RogerBW's Blog

The Expanse season 1 24 September 2016

2015-2016 science fiction, 10 episodes. When the ice-hauler Canterbury gets destroyed, the Belters blame Mars, Mars blames Earth, and Earth blames the Belters.

I've already reviewed the book Leviathan Wakes, and indeed made a point of reading it before watching the series, so I won't talk about the plot in any detail, except to say that this first series doesn't reach the end of the first book; it gets as far as the principals' departure from Eros, which is around 60% of the way through. On the other hand, it adds cutaways to Chrisjen Avarasala playing UN politics on Earth, something that doesn't appear in the first book at all. For television, it's pretty slow-moving, taking time to develop its plots rather than trying to squeeze a full story into each 42-minute "hour"; this is what modern television can do when it's given the time and space to get things right.

There are I think two useful comparisons one can make: how does the series work as a retelling of the story in the book, and how does it compare with other current SF television? As a version of the book, it elides some details, but adds in others; all the key moments are here, but not slavishly re-presented. Rather, the directors have made a point of showing what's going on; this is a more visually-orientated show than many that originate as TV scripts. And, I assume because the TV audience is probably bigger than the book audience these days and certainly more vocally intolerant of inactive female characters, the producers have significantly expanded the role given to Naomi, who in the book was more love interest than anything else; here she's allowed to show off her own skills too. There is a bit more explanation of just who is getting up to the nefarious goings-on, both at a technical and at a political level, something that in the book was largely displaced by action scenes.

It is lovely to see that, after many many years, a TV effects team can say "look, the spaceship is decelerating, that means the drive nozzle is pointed in the direction it's going" and not get shouted down by the producers. The black goo of the books becomes glowing blue goo, but with many scenes deliberately underlit that's probably necessary.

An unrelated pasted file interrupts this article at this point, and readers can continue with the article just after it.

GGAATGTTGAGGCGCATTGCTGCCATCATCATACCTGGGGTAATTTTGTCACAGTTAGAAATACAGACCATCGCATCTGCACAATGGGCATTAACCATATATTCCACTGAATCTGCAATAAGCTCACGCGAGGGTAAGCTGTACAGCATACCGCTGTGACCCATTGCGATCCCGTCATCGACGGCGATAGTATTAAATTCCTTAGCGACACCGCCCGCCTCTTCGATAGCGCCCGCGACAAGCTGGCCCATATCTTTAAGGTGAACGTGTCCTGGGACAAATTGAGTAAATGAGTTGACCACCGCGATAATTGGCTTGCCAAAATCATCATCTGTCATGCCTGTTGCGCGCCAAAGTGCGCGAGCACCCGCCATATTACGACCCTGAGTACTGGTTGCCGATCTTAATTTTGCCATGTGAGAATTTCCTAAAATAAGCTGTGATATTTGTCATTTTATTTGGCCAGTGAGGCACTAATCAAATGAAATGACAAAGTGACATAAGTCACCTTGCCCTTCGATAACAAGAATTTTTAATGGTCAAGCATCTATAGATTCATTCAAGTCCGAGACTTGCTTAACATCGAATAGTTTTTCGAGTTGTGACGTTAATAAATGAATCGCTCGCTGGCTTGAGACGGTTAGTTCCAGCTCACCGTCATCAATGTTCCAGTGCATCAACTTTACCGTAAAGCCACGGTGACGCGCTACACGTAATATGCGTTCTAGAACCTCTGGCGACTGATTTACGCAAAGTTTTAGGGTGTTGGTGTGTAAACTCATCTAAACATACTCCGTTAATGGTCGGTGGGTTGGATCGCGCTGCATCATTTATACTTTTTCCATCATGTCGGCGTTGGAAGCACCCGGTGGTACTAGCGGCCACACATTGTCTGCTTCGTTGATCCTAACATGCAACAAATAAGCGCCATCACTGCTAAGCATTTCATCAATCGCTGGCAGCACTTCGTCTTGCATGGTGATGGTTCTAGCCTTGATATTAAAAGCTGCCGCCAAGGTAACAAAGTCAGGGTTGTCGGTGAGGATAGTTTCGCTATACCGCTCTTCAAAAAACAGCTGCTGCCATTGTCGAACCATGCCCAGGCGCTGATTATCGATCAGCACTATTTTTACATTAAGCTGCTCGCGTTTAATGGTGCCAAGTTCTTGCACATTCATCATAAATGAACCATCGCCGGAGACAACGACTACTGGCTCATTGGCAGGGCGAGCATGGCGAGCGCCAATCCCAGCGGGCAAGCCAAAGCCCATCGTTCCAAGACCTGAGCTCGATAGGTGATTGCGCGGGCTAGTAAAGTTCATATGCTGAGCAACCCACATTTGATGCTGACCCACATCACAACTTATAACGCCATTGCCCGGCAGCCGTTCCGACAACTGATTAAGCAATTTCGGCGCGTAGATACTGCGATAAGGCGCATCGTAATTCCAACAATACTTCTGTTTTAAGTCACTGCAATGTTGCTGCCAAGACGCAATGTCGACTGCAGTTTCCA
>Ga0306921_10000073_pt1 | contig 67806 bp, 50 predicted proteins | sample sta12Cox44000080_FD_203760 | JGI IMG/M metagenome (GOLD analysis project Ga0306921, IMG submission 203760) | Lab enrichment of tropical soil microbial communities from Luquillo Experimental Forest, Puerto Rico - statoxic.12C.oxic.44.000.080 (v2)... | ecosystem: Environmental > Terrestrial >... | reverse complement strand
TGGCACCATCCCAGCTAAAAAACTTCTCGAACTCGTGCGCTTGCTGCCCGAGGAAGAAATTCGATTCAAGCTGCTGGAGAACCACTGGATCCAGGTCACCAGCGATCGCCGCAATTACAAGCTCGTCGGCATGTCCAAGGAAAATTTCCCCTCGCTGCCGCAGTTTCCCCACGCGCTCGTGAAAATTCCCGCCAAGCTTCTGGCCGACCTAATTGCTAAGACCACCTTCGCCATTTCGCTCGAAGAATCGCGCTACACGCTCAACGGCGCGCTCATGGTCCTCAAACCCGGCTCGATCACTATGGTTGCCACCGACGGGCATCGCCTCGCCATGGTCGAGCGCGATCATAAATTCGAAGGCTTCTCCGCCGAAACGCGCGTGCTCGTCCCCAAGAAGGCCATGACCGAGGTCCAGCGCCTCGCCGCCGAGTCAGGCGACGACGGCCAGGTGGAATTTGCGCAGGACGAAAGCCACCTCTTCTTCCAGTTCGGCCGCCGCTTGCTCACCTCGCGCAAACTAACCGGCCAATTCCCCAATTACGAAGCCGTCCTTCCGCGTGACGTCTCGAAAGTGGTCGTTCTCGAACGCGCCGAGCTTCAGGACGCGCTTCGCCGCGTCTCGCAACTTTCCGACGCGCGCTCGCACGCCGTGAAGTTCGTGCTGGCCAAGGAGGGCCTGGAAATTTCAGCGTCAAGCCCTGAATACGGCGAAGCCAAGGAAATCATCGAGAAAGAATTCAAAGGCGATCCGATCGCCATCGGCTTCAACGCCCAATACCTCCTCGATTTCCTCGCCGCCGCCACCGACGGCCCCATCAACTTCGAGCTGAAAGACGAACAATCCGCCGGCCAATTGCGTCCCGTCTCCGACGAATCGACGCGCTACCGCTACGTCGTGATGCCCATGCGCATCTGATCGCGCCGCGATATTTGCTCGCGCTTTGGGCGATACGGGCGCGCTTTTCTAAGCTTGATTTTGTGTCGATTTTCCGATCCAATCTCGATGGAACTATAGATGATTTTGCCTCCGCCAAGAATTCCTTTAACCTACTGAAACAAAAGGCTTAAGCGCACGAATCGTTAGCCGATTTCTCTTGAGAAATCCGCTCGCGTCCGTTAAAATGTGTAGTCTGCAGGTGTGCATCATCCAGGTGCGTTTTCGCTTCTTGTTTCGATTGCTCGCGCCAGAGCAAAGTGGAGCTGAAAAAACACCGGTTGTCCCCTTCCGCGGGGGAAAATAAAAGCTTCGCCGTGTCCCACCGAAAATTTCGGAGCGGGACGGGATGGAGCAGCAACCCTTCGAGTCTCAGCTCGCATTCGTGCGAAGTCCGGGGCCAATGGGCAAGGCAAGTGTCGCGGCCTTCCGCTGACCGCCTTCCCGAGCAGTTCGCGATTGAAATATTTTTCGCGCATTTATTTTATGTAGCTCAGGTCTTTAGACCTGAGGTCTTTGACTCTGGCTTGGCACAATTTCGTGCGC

Most people will already have a preference between books and TV, though. Compared with other contemporary SF series, well, it avoids rubber-suit aliens and whizz-bang space battles. (There are space battles here, but they're mostly quick, terrifying and lethal.) This is probably the best TV SF I've seen since the second season of the Battlestar Galactica remake, when it was still just about possible to believe the showrunners knew what they were doing. This is a world with people in it, maybe somewhat stereotyped people, but people even so. The other SF series set in space that I've been watching lately are Dark Matter and Killjoys, and if I had to choose I'd take this over either of them.

The series has been renewed for a second season.

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See also:
Leviathan Wakes, James S. A. Corey


  1. Posted by Dr Bob at 01:14pm on 25 September 2016

    Yeah I really like The Expanse. Yay, near future! Yay, politics in space! Yay, shades of grey rather than black hats & white hats.

    A friend loaned me his copy. I saw it before reading any of the books (just got the 2nd volume from the library), so it is interesting to compare and contrast. Have now bought my own copy of Season 1 and am re-watching it.

  2. Posted by Owen Smith at 06:07pm on 17 November 2016

    I bought this on Blu Ray from Amazon (through the blog link!) on your recommendation. I'm enjoying it immensely for the most part. But occasionally some really stupid scientific thing they say spoils the atmosphere. For example why does exposure to Cadmium require anti radiation meds for the rest of your life? That's not how heavy metal poisoning works, and the physics of that aren't going to be different in the future. The sad thing is it's quite clear from much of the rest of it that research has been done quite well, so how do they make such stupid mistakes? There have been three of these annoyances so far, and I'm five episodes in.

  3. Posted by Owen Smith at 06:14pm on 17 November 2016

    Having now re-read your blog post I'm amazed female charaters have less of a role in the books, they don't get much in the TV series. Basically in the prinicipals there is the customary one female. Only in the secondary characters does this lift itself above the usual "I suppose we should have some female characters" level. If the books are worse then I'll skip them.

  4. Posted by RogerBW at 06:26pm on 17 November 2016

    Thanks for using the link! Not that I've made enough money for them actually to pay me anything yet, but ever little helps.

    The main characters are of the same sexes in the books - but Naomi gets much less to do there.

    I don't recall cadmium being mentioned; in the books it's abundantly clear that the contamination at Eros Stations is radioactive.

  5. Posted by Owen Smith at 03:07pm on 18 November 2016

    In the TV series the problem was one of the tunnels broke into a cadmium vein and the miners were being poisoned with cadmium vapour. Nothing was said about radioactivity that I noticed and it all sounded like heavy metal poisoning. And then they suddenly throw in the line about anti cancer meds.

    Battlestar Galactica remake dealt with the problem of gender imbalance rather better I felt, by changing the gender of some of the characters. This immediately gave them meatier roles. I'm reminded that The Avengers scripts for Diana Rigg originally assumed a man was going to be cast in the part, or at least it would be shared with two male characters.

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